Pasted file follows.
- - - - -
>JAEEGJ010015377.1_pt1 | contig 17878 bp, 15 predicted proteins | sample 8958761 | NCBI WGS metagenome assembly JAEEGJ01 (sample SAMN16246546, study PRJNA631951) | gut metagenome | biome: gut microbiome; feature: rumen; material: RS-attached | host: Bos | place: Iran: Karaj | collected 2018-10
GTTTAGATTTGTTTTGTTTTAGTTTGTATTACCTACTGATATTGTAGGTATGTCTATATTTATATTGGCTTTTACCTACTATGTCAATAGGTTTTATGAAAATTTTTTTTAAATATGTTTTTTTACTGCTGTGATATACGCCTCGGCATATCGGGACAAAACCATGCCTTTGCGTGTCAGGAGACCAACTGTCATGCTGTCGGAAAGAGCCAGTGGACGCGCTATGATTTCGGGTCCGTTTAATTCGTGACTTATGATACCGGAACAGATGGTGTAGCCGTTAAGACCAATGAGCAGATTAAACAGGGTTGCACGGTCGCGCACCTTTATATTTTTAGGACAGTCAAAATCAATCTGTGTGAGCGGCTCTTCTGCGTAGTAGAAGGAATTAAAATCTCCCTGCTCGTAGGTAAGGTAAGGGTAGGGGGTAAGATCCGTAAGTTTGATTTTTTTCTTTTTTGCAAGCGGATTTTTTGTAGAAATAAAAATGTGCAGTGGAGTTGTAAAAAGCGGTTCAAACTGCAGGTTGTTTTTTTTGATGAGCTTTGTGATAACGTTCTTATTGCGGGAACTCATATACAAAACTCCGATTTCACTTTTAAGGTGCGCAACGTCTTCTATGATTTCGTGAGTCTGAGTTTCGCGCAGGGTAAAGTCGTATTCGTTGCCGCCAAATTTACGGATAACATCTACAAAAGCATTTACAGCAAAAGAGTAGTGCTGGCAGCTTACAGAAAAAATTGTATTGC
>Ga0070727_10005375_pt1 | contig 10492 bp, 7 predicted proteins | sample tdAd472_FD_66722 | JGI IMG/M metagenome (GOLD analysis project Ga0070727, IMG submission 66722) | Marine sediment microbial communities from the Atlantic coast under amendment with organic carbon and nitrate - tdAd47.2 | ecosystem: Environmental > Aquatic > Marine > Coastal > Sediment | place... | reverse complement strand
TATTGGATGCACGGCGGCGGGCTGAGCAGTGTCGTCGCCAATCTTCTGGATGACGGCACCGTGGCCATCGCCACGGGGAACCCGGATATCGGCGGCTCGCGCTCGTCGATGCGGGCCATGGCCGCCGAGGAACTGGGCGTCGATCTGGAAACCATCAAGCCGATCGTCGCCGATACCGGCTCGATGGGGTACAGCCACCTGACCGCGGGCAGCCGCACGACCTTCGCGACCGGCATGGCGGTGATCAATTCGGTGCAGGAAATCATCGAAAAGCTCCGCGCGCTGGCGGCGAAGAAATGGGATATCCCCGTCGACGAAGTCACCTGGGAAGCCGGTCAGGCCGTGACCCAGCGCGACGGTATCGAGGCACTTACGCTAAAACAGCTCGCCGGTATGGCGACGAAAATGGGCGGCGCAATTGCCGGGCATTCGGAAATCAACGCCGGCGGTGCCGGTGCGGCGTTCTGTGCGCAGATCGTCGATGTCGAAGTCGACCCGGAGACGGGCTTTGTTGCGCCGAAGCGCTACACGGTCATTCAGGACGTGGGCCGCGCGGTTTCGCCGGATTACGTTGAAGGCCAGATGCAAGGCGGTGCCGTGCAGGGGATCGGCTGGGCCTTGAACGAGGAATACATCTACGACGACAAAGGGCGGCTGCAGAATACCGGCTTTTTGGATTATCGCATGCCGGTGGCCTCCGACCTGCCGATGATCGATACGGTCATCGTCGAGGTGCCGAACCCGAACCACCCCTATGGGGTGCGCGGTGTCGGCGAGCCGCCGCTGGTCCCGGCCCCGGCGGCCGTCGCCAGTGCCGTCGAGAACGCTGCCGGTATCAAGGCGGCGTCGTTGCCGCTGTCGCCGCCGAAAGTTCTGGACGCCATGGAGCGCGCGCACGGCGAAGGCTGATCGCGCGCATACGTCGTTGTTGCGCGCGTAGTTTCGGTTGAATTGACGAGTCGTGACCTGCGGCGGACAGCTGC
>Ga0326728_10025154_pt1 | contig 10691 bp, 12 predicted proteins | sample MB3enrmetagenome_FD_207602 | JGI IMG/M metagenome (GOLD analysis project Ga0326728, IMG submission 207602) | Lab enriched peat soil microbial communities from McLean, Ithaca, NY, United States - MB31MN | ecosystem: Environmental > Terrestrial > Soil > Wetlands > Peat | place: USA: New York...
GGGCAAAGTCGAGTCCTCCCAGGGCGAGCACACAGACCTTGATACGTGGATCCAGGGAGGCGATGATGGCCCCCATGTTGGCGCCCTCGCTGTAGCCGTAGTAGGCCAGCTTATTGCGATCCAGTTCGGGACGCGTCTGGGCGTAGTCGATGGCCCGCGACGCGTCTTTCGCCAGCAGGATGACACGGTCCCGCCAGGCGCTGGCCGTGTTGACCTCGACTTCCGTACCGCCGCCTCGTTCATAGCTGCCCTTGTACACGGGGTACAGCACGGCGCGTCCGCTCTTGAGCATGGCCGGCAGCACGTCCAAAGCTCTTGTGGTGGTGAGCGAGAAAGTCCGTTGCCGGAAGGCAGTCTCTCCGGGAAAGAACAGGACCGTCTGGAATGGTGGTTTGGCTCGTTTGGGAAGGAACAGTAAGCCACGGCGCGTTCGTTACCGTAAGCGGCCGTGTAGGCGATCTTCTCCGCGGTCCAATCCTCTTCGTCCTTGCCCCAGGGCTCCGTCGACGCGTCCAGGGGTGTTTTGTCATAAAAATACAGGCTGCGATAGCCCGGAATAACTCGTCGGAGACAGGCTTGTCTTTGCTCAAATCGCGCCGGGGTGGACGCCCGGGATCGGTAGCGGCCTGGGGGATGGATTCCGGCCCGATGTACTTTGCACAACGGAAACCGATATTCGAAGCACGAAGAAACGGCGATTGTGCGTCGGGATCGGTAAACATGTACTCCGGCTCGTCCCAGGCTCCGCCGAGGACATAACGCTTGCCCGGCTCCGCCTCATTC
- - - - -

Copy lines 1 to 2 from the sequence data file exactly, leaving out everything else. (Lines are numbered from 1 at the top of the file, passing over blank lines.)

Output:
>JAEEGJ010015377.1_pt1 | contig 17878 bp, 15 predicted proteins | sample 8958761 | NCBI WGS metagenome assembly JAEEGJ01 (sample SAMN16246546, study PRJNA631951) | gut metagenome | biome: gut microbiome; feature: rumen; material: RS-attached | host: Bos | place: Iran: Karaj | collected 2018-10
GTTTAGATTTGTTTTGTTTTAGTTTGTATTACCTACTGATATTGTAGGTATGTCTATATTTATATTGGCTTTTACCTACTATGTCAATAGGTTTTATGAAAATTTTTTTTAAATATGTTTTTTTACTGCTGTGATATACGCCTCGGCATATCGGGACAAAACCATGCCTTTGCGTGTCAGGAGACCAACTGTCATGCTGTCGGAAAGAGCCAGTGGACGCGCTATGATTTCGGGTCCGTTTAATTCGTGACTTATGATACCGGAACAGATGGTGTAGCCGTTAAGACCAATGAGCAGATTAAACAGGGTTGCACGGTCGCGCACCTTTATATTTTTAGGACAGTCAAAATCAATCTGTGTGAGCGGCTCTTCTGCGTAGTAGAAGGAATTAAAATCTCCCTGCTCGTAGGTAAGGTAAGGGTAGGGGGTAAGATCCGTAAGTTTGATTTTTTTCTTTTTTGCAAGCGGATTTTTTGTAGAAATAAAAATGTGCAGTGGAGTTGTAAAAAGCGGTTCAAACTGCAGGTTGTTTTTTTTGATGAGCTTTGTGATAACGTTCTTATTGCGGGAACTCATATACAAAACTCCGATTTCACTTTTAAGGTGCGCAACGTCTTCTATGATTTCGTGAGTCTGAGTTTCGCGCAGGGTAAAGTCGTATTCGTTGCCGCCAAATTTACGGATAACATCTACAAAAGCATTTACAGCAAAAGAGTAGTGCTGGCAGCTTACAGAAAAAATTGTATTGC